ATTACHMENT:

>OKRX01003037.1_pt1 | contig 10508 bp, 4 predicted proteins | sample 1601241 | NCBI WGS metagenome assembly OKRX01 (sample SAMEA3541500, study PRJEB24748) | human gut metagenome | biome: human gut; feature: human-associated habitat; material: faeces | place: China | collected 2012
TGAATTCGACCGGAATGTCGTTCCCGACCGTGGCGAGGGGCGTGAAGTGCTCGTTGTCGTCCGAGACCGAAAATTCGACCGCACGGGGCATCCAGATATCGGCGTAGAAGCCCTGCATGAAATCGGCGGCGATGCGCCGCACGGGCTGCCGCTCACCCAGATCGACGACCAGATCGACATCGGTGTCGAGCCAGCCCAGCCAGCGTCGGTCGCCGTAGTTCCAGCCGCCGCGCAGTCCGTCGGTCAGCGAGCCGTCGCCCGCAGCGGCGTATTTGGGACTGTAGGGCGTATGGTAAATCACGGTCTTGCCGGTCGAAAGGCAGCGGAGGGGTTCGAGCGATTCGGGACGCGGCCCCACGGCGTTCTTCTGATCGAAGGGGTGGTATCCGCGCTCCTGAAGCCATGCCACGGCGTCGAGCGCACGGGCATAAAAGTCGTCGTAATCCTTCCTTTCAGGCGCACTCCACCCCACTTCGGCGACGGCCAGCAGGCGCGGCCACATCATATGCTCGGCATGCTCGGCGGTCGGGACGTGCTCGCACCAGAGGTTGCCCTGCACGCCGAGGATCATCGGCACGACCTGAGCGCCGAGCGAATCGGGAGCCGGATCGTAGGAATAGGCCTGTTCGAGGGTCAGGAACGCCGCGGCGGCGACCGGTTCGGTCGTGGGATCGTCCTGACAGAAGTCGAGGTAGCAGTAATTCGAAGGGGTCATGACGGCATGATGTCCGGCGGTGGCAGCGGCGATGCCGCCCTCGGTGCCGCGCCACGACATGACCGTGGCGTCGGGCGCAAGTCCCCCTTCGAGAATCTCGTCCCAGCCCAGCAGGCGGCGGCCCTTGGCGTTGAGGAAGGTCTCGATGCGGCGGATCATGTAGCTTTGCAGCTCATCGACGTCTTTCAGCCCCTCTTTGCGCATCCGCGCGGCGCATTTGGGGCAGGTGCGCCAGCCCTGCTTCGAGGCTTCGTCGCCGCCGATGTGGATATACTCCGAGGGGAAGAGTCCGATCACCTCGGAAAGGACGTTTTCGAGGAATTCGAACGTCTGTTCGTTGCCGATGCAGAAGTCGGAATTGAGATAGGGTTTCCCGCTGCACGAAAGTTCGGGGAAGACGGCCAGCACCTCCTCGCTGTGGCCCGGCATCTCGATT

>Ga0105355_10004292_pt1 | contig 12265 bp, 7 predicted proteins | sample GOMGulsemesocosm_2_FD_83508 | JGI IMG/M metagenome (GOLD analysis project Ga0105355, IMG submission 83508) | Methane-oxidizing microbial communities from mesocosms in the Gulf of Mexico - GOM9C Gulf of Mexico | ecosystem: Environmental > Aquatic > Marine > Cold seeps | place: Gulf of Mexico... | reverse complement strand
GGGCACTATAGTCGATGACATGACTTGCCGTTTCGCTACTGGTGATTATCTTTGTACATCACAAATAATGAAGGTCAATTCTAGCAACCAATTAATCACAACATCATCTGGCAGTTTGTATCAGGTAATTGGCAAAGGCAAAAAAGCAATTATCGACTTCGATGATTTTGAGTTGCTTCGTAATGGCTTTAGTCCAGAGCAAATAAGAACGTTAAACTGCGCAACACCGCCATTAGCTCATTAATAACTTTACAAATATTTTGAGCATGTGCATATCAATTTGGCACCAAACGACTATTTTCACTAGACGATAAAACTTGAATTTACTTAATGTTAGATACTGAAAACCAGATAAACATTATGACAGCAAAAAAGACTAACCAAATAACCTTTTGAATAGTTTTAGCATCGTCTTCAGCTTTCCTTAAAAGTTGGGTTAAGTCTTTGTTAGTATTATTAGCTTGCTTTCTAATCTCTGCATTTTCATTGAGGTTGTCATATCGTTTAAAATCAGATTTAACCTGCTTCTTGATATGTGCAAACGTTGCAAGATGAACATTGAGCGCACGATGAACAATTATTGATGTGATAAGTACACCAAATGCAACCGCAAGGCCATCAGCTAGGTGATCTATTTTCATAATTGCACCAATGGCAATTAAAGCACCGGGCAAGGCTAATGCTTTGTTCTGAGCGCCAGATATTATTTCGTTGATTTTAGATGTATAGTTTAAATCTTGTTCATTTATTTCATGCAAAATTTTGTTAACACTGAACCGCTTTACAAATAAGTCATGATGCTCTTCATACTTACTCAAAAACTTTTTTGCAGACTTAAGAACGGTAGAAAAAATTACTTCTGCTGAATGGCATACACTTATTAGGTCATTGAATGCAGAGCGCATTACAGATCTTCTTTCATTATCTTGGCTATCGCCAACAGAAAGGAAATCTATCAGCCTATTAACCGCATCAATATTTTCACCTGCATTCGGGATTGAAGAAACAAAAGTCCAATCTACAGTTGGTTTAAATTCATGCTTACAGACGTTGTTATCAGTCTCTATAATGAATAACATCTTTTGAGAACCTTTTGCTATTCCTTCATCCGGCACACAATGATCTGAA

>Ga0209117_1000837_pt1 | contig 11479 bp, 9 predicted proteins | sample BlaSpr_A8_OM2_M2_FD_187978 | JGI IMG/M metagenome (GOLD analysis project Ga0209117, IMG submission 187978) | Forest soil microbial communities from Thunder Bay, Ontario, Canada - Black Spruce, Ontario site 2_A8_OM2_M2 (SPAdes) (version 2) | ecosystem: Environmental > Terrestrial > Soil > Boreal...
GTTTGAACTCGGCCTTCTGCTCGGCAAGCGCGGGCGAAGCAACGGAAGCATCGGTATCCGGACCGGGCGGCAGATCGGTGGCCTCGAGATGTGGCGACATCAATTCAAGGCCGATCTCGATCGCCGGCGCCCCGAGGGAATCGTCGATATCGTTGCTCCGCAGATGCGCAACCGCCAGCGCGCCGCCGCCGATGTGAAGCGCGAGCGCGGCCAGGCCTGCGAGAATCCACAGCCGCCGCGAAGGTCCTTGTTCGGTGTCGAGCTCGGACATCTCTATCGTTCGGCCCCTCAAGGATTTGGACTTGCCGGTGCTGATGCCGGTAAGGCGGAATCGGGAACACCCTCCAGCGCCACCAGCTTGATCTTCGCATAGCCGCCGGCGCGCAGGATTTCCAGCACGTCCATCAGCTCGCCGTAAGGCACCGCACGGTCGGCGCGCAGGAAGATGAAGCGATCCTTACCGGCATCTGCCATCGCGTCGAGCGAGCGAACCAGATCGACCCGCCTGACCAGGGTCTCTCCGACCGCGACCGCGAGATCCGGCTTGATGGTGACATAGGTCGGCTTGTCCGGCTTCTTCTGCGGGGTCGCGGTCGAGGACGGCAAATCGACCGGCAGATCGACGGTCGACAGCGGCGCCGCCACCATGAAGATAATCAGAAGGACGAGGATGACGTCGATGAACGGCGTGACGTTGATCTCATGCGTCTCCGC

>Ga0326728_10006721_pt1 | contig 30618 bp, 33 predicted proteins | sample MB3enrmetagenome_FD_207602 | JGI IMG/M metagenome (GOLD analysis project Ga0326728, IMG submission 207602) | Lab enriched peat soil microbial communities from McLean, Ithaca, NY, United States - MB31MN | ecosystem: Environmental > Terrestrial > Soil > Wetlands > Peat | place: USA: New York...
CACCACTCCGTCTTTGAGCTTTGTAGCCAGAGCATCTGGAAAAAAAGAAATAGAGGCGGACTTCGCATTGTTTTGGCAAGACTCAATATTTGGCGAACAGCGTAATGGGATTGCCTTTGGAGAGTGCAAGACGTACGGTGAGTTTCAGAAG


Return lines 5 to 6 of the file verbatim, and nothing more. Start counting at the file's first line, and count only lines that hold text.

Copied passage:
>Ga0209117_1000837_pt1 | contig 11479 bp, 9 predicted proteins | sample BlaSpr_A8_OM2_M2_FD_187978 | JGI IMG/M metagenome (GOLD analysis project Ga0209117, IMG submission 187978) | Forest soil microbial communities from Thunder Bay, Ontario, Canada - Black Spruce, Ontario site 2_A8_OM2_M2 (SPAdes) (version 2) | ecosystem: Environmental > Terrestrial > Soil > Boreal...
GTTTGAACTCGGCCTTCTGCTCGGCAAGCGCGGGCGAAGCAACGGAAGCATCGGTATCCGGACCGGGCGGCAGATCGGTGGCCTCGAGATGTGGCGACATCAATTCAAGGCCGATCTCGATCGCCGGCGCCCCGAGGGAATCGTCGATATCGTTGCTCCGCAGATGCGCAACCGCCAGCGCGCCGCCGCCGATGTGAAGCGCGAGCGCGGCCAGGCCTGCGAGAATCCACAGCCGCCGCGAAGGTCCTTGTTCGGTGTCGAGCTCGGACATCTCTATCGTTCGGCCCCTCAAGGATTTGGACTTGCCGGTGCTGATGCCGGTAAGGCGGAATCGGGAACACCCTCCAGCGCCACCAGCTTGATCTTCGCATAGCCGCCGGCGCGCAGGATTTCCAGCACGTCCATCAGCTCGCCGTAAGGCACCGCACGGTCGGCGCGCAGGAAGATGAAGCGATCCTTACCGGCATCTGCCATCGCGTCGAGCGAGCGAACCAGATCGACCCGCCTGACCAGGGTCTCTCCGACCGCGACCGCGAGATCCGGCTTGATGGTGACATAGGTCGGCTTGTCCGGCTTCTTCTGCGGGGTCGCGGTCGAGGACGGCAAATCGACCGGCAGATCGACGGTCGACAGCGGCGCCGCCACCATGAAGATAATCAGAAGGACGAGGATGACGTCGATGAACGGCGTGACGTTGATCTCATGCGTCTCCGC